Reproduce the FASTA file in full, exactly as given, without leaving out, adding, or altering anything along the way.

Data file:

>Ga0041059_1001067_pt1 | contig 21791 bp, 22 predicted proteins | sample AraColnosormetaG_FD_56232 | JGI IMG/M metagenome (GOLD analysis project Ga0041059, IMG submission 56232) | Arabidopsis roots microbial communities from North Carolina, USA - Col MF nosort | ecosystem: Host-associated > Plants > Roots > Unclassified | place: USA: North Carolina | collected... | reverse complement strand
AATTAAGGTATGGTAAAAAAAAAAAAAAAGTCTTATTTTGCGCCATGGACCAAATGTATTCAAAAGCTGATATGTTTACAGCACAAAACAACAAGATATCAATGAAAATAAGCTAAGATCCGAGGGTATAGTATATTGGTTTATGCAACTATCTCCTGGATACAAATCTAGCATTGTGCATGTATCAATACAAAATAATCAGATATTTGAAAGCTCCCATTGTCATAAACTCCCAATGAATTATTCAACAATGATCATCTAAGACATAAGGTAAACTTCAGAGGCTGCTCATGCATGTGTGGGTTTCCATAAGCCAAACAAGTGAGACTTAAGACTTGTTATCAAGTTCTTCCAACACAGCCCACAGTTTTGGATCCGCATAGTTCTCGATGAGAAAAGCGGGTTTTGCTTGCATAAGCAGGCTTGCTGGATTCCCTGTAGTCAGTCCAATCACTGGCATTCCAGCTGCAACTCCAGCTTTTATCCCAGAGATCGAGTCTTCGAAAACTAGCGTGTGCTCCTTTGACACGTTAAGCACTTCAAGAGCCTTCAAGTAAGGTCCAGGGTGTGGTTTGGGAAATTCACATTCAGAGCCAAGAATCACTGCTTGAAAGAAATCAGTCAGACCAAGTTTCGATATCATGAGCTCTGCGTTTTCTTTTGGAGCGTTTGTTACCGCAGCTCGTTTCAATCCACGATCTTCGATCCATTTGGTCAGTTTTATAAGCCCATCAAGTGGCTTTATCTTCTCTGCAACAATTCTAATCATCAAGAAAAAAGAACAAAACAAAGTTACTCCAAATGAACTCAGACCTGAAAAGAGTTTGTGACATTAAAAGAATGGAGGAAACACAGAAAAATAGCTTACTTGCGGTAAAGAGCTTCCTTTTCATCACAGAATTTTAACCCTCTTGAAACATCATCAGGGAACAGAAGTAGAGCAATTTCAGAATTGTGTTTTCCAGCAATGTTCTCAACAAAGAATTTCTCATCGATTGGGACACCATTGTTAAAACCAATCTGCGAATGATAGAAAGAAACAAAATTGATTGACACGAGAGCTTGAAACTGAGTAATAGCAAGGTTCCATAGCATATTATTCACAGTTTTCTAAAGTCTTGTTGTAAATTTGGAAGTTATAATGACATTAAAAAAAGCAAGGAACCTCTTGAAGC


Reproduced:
>Ga0041059_1001067_pt1 | contig 21791 bp, 22 predicted proteins | sample AraColnosormetaG_FD_56232 | JGI IMG/M metagenome (GOLD analysis project Ga0041059, IMG submission 56232) | Arabidopsis roots microbial communities from North Carolina, USA - Col MF nosort | ecosystem: Host-associated > Plants > Roots > Unclassified | place: USA: North Carolina | collected... | reverse complement strand
AATTAAGGTATGGTAAAAAAAAAAAAAAAGTCTTATTTTGCGCCATGGACCAAATGTATTCAAAAGCTGATATGTTTACAGCACAAAACAACAAGATATCAATGAAAATAAGCTAAGATCCGAGGGTATAGTATATTGGTTTATGCAACTATCTCCTGGATACAAATCTAGCATTGTGCATGTATCAATACAAAATAATCAGATATTTGAAAGCTCCCATTGTCATAAACTCCCAATGAATTATTCAACAATGATCATCTAAGACATAAGGTAAACTTCAGAGGCTGCTCATGCATGTGTGGGTTTCCATAAGCCAAACAAGTGAGACTTAAGACTTGTTATCAAGTTCTTCCAACACAGCCCACAGTTTTGGATCCGCATAGTTCTCGATGAGAAAAGCGGGTTTTGCTTGCATAAGCAGGCTTGCTGGATTCCCTGTAGTCAGTCCAATCACTGGCATTCCAGCTGCAACTCCAGCTTTTATCCCAGAGATCGAGTCTTCGAAAACTAGCGTGTGCTCCTTTGACACGTTAAGCACTTCAAGAGCCTTCAAGTAAGGTCCAGGGTGTGGTTTGGGAAATTCACATTCAGAGCCAAGAATCACTGCTTGAAAGAAATCAGTCAGACCAAGTTTCGATATCATGAGCTCTGCGTTTTCTTTTGGAGCGTTTGTTACCGCAGCTCGTTTCAATCCACGATCTTCGATCCATTTGGTCAGTTTTATAAGCCCATCAAGTGGCTTTATCTTCTCTGCAACAATTCTAATCATCAAGAAAAAAGAACAAAACAAAGTTACTCCAAATGAACTCAGACCTGAAAAGAGTTTGTGACATTAAAAGAATGGAGGAAACACAGAAAAATAGCTTACTTGCGGTAAAGAGCTTCCTTTTCATCACAGAATTTTAACCCTCTTGAAACATCATCAGGGAACAGAAGTAGAGCAATTTCAGAATTGTGTTTTCCAGCAATGTTCTCAACAAAGAATTTCTCATCGATTGGGACACCATTGTTAAAACCAATCTGCGAATGATAGAAAGAAACAAAATTGATTGACACGAGAGCTTGAAACTGAGTAATAGCAAGGTTCCATAGCATATTATTCACAGTTTTCTAAAGTCTTGTTGTAAATTTGGAAGTTATAATGACATTAAAAAAAGCAAGGAACCTCTTGAAGC